Grodziec Castle

Grodziec, Poland

The first confirmed reference of Grodziec comes from Pope Adrian IV's bull of April 23, 1155. In 1175, Prince Bolesław I the Tall drew up a privilege for Cistercians from Lubiąż at the castle. In the time of his heir, Henryk I the Bearded, the wooden terrestrial castle was replaced by the building of a brick one. The foundation of the castle church is attributed to Saint Hedwig. In the 14th and partially in the 15th centuries the castle was the property of the knightly family of Busewoy.

In the period of the Hussite Wars, the building was captured and plundered by a Hussite detachment. In 1470, the Prince of Legnica, Friedrich I repurchased it. Master bricklayers brought from Wrocławand Görlitz gave the establishment its present-day spatial structure.

After the Prince's death by the order of his son, Friedrich II, work on the castle continued. It then become one of the most beautiful Gothic-Renaissance residences in Silesia. The final work coincided with the wedding of the Prince to Princess Sophie von Hohenzollern. A grand feast was held in the castle and a great knightly tournament outside was arranged.

In the time of the Thirty Years' War, the castle was captured and burned by the forces of Prince Albrecht von Wallenstein. Because of the amount of damage due to the war, the fortress was left with some parts of the stronghold missing.

In the 17th and 18th centuries efforts were made to rebuild Grodziec, however they were not completed. The Swiss art dealer Martin Usteri acquired 32 glass panes in 1796, which were sold from his legacy in 1829, and thereafter installed in the Gröditzberg castle. From there, six of the former stained glass windows of the Augustinerkloster Zürich were bought by the Gottfried Keller Stiftung in 1894, exhibited in the cloister of the Fraumünster cathedral in Zürich, and then entrusted to the Swiss National Museum on deposit.

In the 19th century, when the owner of property became Prince of the Reich Johann Heinrich IV von Hochberg from Książ, more work of preservation and reconstruction was taken up. Reconstruction was stopped during the Napoleonic Wars, but in the mid-1830s the castle became an object of many tourist excursions. At this time, it developed the reputation of being one of the most attractive historical buildings in Europe.

Reconstruction was started again in the 20th century, when Dr. Baron Wilibald von Dirksen became the owner of the castle. He ordered an elaboration of the design to the most well-known and respected architect and conservator, Bodo Ebhardt, who also supervised the work. In 1908, Emperor Wilhelm II was a guest during the solemn reopening of the cassle after the completion of renovations. The castle was inherited by Dirksen's son, Herbert von Dirksen, who become a prominent German diplomat serving as the ambassador to the Soviet Union, Japan and Great Britain. In 1945, the castle, with some of its possessions, was burnt.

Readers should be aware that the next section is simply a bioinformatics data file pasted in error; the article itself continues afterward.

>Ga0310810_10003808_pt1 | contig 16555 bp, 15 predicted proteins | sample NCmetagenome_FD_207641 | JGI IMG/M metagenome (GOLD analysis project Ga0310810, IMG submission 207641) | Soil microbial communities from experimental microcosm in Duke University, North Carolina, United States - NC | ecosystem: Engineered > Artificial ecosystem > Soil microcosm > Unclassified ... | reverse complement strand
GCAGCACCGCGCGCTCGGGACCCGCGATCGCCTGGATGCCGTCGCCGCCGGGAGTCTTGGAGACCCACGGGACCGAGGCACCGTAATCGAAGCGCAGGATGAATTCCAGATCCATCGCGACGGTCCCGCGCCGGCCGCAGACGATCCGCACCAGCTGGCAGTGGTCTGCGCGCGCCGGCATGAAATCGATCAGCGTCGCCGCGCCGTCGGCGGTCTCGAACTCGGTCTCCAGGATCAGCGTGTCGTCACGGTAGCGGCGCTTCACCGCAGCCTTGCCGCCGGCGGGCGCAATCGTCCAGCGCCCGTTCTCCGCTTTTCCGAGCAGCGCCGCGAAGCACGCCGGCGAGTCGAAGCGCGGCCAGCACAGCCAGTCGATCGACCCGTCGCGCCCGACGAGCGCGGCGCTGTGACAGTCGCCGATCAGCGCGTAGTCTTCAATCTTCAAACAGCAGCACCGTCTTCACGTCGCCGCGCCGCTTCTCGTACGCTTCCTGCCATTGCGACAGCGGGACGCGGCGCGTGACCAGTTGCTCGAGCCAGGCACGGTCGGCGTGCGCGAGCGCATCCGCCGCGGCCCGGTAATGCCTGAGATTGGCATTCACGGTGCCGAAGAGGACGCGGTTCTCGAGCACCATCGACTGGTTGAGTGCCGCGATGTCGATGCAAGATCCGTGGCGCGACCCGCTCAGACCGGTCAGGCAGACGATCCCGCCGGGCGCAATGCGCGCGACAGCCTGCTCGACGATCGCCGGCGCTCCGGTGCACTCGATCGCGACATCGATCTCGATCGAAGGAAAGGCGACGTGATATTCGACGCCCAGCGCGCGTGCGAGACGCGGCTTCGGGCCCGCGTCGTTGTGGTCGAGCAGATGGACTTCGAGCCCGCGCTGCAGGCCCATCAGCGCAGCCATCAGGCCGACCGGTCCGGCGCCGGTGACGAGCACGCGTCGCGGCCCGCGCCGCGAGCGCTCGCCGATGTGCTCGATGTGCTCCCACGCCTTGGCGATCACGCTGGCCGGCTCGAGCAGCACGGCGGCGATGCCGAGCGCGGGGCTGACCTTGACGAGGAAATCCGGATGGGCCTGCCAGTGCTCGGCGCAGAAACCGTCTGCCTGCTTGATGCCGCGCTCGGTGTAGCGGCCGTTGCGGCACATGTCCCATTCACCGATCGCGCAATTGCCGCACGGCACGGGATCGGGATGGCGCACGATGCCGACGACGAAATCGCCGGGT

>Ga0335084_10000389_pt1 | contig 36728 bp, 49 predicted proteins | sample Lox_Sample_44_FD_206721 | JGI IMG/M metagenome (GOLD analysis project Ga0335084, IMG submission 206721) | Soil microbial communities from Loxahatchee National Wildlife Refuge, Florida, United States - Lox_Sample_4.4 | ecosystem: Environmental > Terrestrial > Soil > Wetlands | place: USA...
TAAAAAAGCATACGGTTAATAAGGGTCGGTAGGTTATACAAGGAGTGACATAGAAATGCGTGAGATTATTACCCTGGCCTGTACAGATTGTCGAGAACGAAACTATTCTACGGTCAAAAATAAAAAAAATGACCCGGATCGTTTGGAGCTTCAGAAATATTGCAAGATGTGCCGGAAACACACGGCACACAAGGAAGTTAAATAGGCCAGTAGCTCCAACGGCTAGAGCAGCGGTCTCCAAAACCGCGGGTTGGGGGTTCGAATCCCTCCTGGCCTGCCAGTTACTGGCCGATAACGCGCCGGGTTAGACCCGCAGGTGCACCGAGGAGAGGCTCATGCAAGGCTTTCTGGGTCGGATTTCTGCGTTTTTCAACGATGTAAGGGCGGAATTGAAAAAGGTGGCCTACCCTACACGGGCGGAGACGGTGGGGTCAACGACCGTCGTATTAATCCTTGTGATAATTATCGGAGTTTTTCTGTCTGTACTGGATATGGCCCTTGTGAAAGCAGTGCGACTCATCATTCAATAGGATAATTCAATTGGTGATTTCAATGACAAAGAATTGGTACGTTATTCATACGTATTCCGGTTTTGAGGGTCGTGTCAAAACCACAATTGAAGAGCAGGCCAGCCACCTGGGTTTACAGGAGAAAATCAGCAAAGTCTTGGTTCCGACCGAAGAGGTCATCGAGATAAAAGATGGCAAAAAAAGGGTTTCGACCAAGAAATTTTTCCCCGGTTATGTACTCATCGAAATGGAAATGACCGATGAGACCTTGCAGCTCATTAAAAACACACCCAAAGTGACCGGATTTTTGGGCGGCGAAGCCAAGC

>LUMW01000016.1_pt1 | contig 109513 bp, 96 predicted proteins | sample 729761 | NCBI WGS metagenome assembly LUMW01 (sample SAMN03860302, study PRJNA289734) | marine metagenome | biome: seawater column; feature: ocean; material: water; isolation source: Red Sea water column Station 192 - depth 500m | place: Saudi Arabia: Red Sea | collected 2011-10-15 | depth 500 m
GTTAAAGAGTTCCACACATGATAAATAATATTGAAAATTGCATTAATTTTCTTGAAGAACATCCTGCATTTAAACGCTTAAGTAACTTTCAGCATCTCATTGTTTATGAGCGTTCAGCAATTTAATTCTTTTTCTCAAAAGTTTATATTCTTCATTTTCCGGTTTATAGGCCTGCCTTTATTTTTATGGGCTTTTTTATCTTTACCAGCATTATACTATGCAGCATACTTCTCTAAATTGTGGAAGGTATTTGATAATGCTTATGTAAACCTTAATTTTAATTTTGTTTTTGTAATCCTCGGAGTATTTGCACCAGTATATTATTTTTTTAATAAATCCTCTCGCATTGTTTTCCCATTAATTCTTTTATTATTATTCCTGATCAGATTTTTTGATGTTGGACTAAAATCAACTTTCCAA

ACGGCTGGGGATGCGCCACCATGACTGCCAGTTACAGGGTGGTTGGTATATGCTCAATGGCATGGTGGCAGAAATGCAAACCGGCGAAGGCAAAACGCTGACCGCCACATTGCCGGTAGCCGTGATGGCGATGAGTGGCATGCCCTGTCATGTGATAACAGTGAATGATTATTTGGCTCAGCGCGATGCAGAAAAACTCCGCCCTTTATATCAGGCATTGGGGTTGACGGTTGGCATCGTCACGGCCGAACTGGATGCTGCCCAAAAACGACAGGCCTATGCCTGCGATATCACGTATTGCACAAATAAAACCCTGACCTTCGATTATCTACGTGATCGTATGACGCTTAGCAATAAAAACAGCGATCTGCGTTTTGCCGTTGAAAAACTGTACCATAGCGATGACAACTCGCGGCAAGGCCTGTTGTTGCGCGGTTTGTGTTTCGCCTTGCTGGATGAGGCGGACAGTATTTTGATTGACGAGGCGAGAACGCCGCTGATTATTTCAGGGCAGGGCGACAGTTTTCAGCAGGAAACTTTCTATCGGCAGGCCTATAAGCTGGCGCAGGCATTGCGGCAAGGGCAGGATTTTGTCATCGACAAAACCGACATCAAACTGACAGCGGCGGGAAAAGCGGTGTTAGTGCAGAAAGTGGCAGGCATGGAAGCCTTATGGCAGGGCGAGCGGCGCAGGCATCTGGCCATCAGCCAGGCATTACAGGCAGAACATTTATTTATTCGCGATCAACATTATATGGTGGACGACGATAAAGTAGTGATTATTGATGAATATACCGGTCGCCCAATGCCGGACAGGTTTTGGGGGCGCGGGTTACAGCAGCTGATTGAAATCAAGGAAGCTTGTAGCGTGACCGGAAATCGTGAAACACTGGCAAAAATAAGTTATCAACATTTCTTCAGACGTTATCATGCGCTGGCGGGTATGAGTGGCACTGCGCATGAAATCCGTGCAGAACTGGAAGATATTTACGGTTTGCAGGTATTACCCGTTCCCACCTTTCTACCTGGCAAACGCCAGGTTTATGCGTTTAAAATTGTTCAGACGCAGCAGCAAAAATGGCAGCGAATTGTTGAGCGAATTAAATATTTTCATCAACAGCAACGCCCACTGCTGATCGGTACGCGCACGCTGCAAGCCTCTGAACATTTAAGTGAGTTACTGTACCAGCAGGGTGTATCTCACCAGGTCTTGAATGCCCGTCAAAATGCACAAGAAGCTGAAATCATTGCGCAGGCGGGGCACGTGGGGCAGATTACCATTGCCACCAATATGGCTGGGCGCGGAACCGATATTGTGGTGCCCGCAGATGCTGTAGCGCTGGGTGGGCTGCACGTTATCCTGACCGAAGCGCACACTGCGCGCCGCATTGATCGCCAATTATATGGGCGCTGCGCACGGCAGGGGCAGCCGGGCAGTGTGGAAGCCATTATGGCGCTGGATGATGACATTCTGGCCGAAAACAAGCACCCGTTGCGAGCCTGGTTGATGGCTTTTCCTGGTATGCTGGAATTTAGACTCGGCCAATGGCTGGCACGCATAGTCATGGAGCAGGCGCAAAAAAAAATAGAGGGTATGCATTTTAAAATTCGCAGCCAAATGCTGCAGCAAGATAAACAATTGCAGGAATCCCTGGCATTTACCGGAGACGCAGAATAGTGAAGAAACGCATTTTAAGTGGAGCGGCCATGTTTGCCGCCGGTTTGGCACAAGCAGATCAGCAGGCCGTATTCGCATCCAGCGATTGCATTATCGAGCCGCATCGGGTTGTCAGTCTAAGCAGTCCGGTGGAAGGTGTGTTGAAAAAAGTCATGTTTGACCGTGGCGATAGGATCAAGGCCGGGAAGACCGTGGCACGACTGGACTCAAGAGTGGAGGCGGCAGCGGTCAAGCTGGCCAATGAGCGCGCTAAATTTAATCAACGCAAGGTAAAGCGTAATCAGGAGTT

The castle was later transferred to Silesian Society of History and Antiquarianism Lovers for use as a museum, restaurant and a shelter-home.

References:

Comments

Your name



Details

Founded: 12th century
Category: Castles and fortifications in Poland

More Information

en.wikipedia.org

Rating

4.7/5 (based on Google user reviews)

User Reviews

David Howard (2 years ago)
Been all over Europe looking at castles and this is one of the best if not the best. I wish I had more time to explore.
avinash kaur (2 years ago)
Pleasantly surprised by this castle. Very well maintained and beautiful medival castle. I wonder why it is not well advertised. I found it even better than Zamek Grodno.
Ivan Dubovych (2 years ago)
Historical place with special atmosphere and beautiful landscape view.
Piotr Fröhlich (2 years ago)
Prices are low but so does the interior. But you are sleeping in a castle, isn't that great? Plenty of rooms with one similar drawback - cold, old and ugly. Then you go outside and everything is forgiven - magical place underinvested so badly.
Rykunov Anton (2 years ago)
Beautiful castle with history and wonderful landscape views
Powered by Google

Featured Historic Landmarks, Sites & Buildings

Historic Site of the week

Pembroke Castle

Pembroke Castle is a Norman castle, founded in 1093. It survived many changes of ownership and is now the largest privately owned castle in Wales. It was the birthplace of Henry Tudor (later Henry VII of England) in 1457.

Pembroke Castle stands on a site that has been occupied at least since the Roman period. Roger de Montgomerie, 1st Earl of Shrewsbury founded the first castle here in the 11th century. Although only made from earth and wood, Pembroke Castle resisted several Welsh attacks and sieges over the next 30 years. The castle was established at the heart of the Norman-controlled lands of southwest Wales.